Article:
Thus said, a lot depends on if the deal includes the Fox name. If Disney purchased the studio including name, fanfare and everything else, and it will be the Fox TV channels which will change their name eventually, Disney will most likely just allow Fox Studios to continue on its path with a few adjustments to improve revenue. Honestly, after all the scandals in the last year which resulted in Fox news getting hit hard in advertising revenue, they might want a fresh start anyway, and 20th Century Fox is certainly more worth with the tradition-laden name, even if the association to Rupert Murdoch has tarnished it. Otherwise though, Disney will have to rebrand in a way which clarifies “this is our level of quality but in a different style than you are used to”. Maybe by reviving the Touchstone brand, maybe by coming up with something new.


To summon up what I said so far: I think that once the deal has gone through properly, Disney will do some serious rebranding. In the end, the movie division of Disney will look like this:

  1. The Disney Animation Studios and Disney Pixar will cover family friendly animation, with Pixar continuing to create originals and franchises based on said originals, while Disney Animation focusses on loose adaptations and the Disney Princess Franchise, with an occasional original along the line of Zootopia or Wreck-it Ralph thrown in. I hope though that with Disney Animation sequels will become the exception, not the rule.
  2. Walt Disney Pictures for family friendly entertainment. That covers the live action remakes, the Park Ride based movies and the occasional children’s book adaptation.
  3. Lucasfilm for Star Wars. And maybe Indiana Jones. Let’s be honest here, outside of those two franchises Lucasfilm is responsible for maybe a dozen movies, and it doesn’t look like they intend to do anything original anytime soon. It is worth to keep it as a separate entity, not just because of Star Wars but also because of the technical expertise assembled at Lucasfilm
  4. Marvel Studios for Comic book movies. Maybe even comic book movies in general, but I’ll address the future of Marvel in another article once we know a little bit more about their plans.
  5. Searchlight for Oscar Bait.
  6. Fox studios as a big umbrella for everything else, from more adult themed movies to some more experimental stuff.
  7. Maybe – just maybe – they will also take Fox’s various horror franchises and built a brand around them. Recently horror movies have proofed to be low-risk money makers, so it might be worth to establish a horror brand or franchise. Maybe something along the line of what Paramount is currently doing with the Cloverfield movies, doing movies under a familiar label without them necessarily having to connect too tightly with each other aside from a familiar theme.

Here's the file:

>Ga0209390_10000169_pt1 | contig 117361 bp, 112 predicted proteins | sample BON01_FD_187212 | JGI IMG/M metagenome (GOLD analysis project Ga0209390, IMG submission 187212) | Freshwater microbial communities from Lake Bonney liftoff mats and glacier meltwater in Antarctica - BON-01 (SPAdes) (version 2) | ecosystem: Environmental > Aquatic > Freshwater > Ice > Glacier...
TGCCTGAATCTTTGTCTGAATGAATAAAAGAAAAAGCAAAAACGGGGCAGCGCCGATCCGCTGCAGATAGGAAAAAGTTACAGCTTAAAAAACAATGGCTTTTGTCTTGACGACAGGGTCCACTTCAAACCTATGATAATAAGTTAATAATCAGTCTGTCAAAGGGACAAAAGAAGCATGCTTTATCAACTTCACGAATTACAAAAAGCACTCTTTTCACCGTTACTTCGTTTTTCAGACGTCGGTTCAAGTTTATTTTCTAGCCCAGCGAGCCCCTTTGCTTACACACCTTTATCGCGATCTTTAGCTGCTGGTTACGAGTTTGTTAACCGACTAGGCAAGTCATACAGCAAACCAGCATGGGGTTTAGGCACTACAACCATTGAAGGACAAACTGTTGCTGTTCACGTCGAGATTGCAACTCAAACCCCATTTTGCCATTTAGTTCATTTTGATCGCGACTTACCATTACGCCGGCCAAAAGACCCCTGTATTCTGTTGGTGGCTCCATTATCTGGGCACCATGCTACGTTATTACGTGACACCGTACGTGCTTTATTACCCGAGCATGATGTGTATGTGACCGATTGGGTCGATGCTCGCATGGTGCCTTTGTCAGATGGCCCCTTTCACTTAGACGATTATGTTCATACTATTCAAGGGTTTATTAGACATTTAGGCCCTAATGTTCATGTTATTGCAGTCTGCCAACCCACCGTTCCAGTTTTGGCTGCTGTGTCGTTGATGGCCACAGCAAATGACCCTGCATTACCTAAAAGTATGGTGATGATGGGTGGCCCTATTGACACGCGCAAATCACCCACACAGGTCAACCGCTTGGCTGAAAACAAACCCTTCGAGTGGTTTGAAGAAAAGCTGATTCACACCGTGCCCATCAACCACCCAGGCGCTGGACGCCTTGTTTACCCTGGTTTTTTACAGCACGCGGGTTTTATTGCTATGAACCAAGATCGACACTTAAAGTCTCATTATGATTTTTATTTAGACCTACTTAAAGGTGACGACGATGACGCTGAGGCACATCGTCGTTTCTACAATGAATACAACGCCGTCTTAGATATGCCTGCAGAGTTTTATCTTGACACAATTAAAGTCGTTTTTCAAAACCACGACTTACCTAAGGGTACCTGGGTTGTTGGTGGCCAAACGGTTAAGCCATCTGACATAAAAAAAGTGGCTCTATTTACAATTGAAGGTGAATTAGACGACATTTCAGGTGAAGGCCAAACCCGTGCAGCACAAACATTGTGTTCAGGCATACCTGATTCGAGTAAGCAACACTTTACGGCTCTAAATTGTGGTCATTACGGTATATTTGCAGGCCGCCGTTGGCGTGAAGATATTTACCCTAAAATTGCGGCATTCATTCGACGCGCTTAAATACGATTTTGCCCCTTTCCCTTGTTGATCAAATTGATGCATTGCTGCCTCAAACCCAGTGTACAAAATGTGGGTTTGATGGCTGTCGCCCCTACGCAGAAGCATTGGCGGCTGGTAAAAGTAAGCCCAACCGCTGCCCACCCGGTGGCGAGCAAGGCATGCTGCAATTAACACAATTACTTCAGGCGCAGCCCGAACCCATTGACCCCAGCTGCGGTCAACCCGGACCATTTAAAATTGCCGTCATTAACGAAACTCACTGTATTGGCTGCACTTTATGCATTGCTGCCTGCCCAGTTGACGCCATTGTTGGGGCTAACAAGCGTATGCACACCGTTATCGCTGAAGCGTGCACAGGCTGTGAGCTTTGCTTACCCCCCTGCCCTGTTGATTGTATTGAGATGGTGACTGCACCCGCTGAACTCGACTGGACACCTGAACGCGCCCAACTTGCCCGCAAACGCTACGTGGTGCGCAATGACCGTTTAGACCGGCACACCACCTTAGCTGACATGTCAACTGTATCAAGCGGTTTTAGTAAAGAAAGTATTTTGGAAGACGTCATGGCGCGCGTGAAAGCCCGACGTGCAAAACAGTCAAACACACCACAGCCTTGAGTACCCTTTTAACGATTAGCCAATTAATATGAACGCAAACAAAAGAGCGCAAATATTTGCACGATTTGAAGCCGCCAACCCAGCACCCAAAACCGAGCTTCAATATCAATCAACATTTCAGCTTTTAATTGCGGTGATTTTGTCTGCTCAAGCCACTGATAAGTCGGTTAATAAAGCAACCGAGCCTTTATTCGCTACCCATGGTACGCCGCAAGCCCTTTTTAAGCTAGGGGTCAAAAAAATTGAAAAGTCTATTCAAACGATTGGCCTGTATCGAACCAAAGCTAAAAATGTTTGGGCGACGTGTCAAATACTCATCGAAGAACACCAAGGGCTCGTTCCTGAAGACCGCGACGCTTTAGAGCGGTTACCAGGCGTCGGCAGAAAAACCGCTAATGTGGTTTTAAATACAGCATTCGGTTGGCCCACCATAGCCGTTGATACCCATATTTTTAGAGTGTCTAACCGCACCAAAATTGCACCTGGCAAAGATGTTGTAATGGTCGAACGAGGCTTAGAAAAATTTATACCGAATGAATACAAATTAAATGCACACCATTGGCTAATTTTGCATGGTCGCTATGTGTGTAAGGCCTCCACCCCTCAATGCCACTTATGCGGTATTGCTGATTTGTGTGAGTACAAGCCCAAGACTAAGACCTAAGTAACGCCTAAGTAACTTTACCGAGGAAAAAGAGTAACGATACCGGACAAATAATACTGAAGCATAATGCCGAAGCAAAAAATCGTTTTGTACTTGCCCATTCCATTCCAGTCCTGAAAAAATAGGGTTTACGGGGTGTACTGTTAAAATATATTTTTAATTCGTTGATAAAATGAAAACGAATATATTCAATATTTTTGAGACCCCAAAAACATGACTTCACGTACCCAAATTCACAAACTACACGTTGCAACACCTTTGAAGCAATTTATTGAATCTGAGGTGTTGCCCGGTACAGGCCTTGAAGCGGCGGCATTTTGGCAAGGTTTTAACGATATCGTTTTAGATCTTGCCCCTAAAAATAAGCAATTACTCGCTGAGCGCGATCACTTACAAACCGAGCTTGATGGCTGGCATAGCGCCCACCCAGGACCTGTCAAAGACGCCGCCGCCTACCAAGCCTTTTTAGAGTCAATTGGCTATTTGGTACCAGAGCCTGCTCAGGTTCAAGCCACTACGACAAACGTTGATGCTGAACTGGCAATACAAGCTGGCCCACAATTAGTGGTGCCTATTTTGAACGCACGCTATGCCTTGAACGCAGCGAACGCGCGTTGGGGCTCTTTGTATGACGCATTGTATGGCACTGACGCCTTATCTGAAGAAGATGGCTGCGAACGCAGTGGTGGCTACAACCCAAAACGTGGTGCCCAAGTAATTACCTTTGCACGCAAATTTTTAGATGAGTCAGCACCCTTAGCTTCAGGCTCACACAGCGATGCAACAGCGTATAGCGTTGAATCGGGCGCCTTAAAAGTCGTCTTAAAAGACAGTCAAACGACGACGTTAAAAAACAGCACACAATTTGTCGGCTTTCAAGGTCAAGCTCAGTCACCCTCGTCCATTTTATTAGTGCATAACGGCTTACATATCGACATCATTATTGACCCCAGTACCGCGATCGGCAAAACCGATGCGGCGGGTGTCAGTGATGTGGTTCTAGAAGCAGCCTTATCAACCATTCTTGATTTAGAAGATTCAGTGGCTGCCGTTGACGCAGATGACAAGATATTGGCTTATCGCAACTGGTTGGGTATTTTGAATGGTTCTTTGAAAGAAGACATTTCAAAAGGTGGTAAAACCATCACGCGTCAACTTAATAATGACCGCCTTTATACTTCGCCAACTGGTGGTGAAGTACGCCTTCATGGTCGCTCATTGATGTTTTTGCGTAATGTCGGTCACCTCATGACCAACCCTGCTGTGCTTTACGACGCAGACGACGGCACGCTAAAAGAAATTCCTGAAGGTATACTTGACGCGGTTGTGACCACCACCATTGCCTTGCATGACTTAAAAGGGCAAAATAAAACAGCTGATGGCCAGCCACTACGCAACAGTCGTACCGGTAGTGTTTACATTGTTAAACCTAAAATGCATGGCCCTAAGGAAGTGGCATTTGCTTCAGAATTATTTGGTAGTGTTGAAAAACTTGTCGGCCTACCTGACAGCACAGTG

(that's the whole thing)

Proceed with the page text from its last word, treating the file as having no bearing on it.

The Bottom line here is: I don’t think that 20th Century Fox has much to worry about when it comes to the production division of the company. Disney didn’t buy the movie studio to shut it down, but because it was honestly interested in the kind of content it produces, the kind of content which is a perfect addition to what Disney is already doing. There might be a little bit reshuffling and renaming in the future, but at the end of the day, Disney isn’t in the habit of meddling in a working concept. With one exception: Disney will most likely put the Marvel rights under the control of Marvel Studios. This means that 20th Century Fox will loose some of their most reliable franchises. But this might actually a win for the audience in the end, because (even if Comic book movie fans don’t like to hear it) it will ensure that the Comic book movie market doesn’t end too oversaturated each year, and it will push Fox to look for other alternatives instead of focussing on a Gambit movie next to nobody cares about or a Fantastic 4 movie nobody wants to see outside of the MCU.

There is also the possibility that Disney will release the Avatar Franchise under the proper Disney name. After all, there will be a park ride based on it and Disney has earned a reputation of providing great blockbusters in a way Fox does not. Fox on the other hand has a reputation of providing great low to middle budget movies, making it the perfect match for Disney.